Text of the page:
This year has been incredibly challenging for small-business owners, especially for those on the east side of the city like us. Last winter, when the pandemic began and shutdowns and shortages soon followed, we kept our doors open so we could provide essentials to our neighbors who needed it the most. In Wards 7 and 8, where large grocery stores are far and few between, stores like ours went from places to stop for a snack and a drink, to being lifelines for our community.

Thankfully neither of us had to shut our businesses down, but we are making hard sacrifices. Whether it means product cuts or costly layout changes to accommodate social distancing, we are doing whatever it takes to stay open and serve our community. We’ve even learned to navigate and embrace online ordering and delivery systems, to continue to take care of our neighbors and customers who can’t risk in-person visits.

We adapted, always adjusting our practices in response to the city’s guidelines. Even as our profit margins are suffering, our priority is to protect our employees and our customers so we can all return to normal someday.

Daweit Gebru

Now, just as we are starting to find our footing, there’s growing concern about a likely rise in COVID-19 cases that will impact businesses and residents alike. Black-owned small businesses are particularly vulnerable and almost twice as likely to fail. For businesses like ours, we have reason to be anxious, but also reason to be hopeful.

Last spring, we were there for our communities when the pandemic first hit, just as DC leadership was there for us. We are confident that city leaders will again stand with DC’s small businesses as we anticipate another wave of the virus in the weeks ahead.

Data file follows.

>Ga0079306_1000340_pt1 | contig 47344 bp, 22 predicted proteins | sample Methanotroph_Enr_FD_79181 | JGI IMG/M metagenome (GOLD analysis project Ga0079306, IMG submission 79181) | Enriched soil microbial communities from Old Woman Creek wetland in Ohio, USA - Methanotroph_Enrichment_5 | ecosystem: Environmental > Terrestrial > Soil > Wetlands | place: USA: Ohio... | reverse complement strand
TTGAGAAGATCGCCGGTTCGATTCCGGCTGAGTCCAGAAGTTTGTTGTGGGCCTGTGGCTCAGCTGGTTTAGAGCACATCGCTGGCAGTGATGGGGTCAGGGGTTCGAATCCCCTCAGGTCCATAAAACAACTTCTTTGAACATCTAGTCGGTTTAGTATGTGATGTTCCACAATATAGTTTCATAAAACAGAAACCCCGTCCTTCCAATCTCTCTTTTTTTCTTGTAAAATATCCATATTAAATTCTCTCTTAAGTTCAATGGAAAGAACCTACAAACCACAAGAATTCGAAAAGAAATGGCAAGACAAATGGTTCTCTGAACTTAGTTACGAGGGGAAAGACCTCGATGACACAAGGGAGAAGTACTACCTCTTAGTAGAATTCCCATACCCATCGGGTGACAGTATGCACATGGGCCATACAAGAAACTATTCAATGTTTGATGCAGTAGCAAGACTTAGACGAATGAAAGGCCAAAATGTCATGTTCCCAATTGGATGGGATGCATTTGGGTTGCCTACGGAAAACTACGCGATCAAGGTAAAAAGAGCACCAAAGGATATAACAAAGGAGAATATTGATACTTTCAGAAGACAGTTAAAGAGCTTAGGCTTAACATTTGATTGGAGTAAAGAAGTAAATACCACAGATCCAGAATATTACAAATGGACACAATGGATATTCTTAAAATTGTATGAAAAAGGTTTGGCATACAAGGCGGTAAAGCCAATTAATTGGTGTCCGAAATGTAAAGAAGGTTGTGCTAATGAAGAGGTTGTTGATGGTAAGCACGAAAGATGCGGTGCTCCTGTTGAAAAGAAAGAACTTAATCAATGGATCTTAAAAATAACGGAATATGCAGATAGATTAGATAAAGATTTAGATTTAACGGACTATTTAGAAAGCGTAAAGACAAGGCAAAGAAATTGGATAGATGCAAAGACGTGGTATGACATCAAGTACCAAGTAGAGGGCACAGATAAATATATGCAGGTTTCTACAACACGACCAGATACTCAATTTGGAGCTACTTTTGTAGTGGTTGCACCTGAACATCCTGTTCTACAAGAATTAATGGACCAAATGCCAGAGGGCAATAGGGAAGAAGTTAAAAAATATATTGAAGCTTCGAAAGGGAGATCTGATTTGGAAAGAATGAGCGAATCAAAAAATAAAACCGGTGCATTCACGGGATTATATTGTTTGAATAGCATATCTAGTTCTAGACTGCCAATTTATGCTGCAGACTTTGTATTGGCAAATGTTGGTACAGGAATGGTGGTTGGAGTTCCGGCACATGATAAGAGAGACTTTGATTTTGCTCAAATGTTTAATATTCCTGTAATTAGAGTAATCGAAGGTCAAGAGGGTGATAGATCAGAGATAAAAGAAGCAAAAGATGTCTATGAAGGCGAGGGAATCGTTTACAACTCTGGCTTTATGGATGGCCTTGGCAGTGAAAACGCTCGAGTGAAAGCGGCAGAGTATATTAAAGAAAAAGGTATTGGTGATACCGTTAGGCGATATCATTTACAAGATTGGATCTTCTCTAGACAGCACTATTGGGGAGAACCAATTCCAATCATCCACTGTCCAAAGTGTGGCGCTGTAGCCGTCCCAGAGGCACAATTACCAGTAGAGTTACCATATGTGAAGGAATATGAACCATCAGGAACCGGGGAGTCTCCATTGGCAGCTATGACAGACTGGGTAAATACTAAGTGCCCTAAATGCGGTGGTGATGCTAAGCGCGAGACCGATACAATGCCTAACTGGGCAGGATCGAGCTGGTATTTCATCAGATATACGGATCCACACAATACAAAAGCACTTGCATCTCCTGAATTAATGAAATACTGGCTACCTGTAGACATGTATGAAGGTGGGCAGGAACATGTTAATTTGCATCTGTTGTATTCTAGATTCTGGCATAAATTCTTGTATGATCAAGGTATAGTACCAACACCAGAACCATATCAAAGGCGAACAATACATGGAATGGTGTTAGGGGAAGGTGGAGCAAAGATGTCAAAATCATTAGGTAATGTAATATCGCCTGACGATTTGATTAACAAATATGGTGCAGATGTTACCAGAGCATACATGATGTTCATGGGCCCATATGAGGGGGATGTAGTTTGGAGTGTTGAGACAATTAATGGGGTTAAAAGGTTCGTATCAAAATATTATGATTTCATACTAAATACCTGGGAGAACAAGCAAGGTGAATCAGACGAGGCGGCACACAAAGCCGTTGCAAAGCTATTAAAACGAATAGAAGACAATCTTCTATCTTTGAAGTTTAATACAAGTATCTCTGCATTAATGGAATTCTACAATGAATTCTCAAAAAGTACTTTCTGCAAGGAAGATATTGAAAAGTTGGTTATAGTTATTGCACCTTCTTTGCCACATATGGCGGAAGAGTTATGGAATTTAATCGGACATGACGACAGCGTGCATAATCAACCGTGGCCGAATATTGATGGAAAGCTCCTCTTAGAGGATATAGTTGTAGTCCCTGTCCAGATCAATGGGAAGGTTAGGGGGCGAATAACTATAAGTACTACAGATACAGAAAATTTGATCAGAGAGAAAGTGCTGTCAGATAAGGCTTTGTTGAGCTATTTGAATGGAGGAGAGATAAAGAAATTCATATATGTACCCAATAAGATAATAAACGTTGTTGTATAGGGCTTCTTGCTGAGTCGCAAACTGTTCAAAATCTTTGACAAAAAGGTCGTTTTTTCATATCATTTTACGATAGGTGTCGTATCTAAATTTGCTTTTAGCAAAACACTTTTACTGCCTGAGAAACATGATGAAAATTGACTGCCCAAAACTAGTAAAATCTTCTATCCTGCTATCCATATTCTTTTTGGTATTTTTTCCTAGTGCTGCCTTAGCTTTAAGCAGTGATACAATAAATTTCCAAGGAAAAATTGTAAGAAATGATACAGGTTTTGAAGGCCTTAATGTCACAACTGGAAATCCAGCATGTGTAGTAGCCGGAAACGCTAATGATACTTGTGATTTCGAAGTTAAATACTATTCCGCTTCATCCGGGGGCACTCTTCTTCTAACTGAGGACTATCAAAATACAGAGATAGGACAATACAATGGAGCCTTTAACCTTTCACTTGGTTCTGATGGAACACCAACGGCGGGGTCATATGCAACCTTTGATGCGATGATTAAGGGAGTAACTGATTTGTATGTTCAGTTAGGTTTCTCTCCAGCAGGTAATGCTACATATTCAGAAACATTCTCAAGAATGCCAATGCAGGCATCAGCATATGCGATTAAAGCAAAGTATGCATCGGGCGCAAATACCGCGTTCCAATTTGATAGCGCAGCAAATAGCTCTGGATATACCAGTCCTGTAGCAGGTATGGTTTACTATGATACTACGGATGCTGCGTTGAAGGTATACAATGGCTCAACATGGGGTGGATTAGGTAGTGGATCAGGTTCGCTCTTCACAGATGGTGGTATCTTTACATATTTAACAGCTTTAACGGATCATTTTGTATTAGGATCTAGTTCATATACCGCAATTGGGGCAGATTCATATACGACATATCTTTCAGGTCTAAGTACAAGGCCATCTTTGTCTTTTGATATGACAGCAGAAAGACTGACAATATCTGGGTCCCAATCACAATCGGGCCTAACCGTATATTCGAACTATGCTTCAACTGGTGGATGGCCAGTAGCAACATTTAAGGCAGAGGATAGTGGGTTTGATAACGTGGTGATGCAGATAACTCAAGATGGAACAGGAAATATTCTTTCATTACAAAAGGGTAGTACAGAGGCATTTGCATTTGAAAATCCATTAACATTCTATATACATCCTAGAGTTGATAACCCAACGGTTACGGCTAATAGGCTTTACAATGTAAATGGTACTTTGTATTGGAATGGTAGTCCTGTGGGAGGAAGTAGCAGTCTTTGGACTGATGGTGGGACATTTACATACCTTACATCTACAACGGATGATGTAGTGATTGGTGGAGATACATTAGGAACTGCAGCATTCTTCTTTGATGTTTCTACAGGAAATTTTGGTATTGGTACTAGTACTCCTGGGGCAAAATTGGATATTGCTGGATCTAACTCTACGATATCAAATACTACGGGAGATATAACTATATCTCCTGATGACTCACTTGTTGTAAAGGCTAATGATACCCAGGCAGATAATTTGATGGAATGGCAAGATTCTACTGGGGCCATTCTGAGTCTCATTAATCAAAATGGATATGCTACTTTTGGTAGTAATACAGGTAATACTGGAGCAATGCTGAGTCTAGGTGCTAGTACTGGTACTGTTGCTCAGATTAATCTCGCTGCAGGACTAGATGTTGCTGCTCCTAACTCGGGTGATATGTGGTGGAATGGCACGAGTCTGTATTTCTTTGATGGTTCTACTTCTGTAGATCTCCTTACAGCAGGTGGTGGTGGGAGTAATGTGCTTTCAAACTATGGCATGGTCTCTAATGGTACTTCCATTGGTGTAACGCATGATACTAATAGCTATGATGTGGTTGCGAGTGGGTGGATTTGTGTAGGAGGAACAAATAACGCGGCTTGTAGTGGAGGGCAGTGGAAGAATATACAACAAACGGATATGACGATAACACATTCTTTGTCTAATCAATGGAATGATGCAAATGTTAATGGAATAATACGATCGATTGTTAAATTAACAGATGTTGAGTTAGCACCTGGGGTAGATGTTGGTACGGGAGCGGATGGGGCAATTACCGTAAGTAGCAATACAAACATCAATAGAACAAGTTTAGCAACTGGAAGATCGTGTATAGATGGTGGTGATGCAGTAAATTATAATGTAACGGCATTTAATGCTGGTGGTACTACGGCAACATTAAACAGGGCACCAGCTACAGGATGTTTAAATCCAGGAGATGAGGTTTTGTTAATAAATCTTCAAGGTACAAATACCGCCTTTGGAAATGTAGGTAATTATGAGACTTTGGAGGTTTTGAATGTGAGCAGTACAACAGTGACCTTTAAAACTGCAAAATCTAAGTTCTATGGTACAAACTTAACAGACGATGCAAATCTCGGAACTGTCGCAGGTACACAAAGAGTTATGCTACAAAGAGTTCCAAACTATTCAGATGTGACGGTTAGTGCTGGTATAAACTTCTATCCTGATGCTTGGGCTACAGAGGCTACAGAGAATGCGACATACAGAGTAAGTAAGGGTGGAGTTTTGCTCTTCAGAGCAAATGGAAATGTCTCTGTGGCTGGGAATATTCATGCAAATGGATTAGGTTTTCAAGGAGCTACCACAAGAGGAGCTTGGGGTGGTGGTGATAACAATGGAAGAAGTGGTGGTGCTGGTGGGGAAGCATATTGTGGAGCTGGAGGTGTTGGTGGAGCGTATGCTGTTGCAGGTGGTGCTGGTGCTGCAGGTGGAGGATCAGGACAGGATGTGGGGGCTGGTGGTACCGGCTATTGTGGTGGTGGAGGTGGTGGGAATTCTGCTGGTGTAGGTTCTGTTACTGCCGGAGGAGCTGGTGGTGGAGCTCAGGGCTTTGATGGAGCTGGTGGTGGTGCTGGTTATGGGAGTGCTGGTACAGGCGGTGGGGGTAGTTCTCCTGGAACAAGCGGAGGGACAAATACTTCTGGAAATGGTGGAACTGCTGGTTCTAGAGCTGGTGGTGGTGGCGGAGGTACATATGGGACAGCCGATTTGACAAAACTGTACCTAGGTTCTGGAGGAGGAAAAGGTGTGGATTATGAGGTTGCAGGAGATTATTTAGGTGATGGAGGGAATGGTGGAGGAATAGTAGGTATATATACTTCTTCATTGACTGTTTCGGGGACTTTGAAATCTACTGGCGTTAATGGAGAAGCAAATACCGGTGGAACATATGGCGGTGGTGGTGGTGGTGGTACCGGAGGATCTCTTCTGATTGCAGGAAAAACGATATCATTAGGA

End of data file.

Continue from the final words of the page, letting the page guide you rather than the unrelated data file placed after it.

We are more than a store to our customers. For those who can’t travel far or at all, local neighborhood stores are often the only option. And possibly the safest too, since we can personally ensure that we always use protective measures such as hand sanitizer and masks. And for some, we are also the most personal connection. For instance, we let our elderly customers know when the lockdown began that we could deliver to them.

In Wards 7 and 8, a small business closing is more than a store shuttering. It means a whole neighborhood and all the families living there might lose their access to daily necessities. We know that the city’s leaders recognize how essential we are to our communities.

We appreciate the actions the DC government has taken to help businesses across the city keep their doors open. And we ask that the city’s leadership continue that support during the winter months, understanding the unique economic hurdles we face as small-business owners east of the river. We need to stay open so we can continue to provide for our neighbors and friends.

Local businesses like ours are the heart and soul of DC. We’re a resilient city with resilient people. If we work together, we will all come out on the other side stronger than ever.

Daweit “Lil G” Gebru owns Elmira Market in Ward 8 and Caple Green owns Eclectic Cafe in Ward 7. Both are members of the Alliance for an Affordable DC, a coalition made up of 400 businesses serving all eight wards who are united around issues impacting DC’s small business community and working families.

WI Guest Author

This correspondent is a guest contributor to The Washington Informer.

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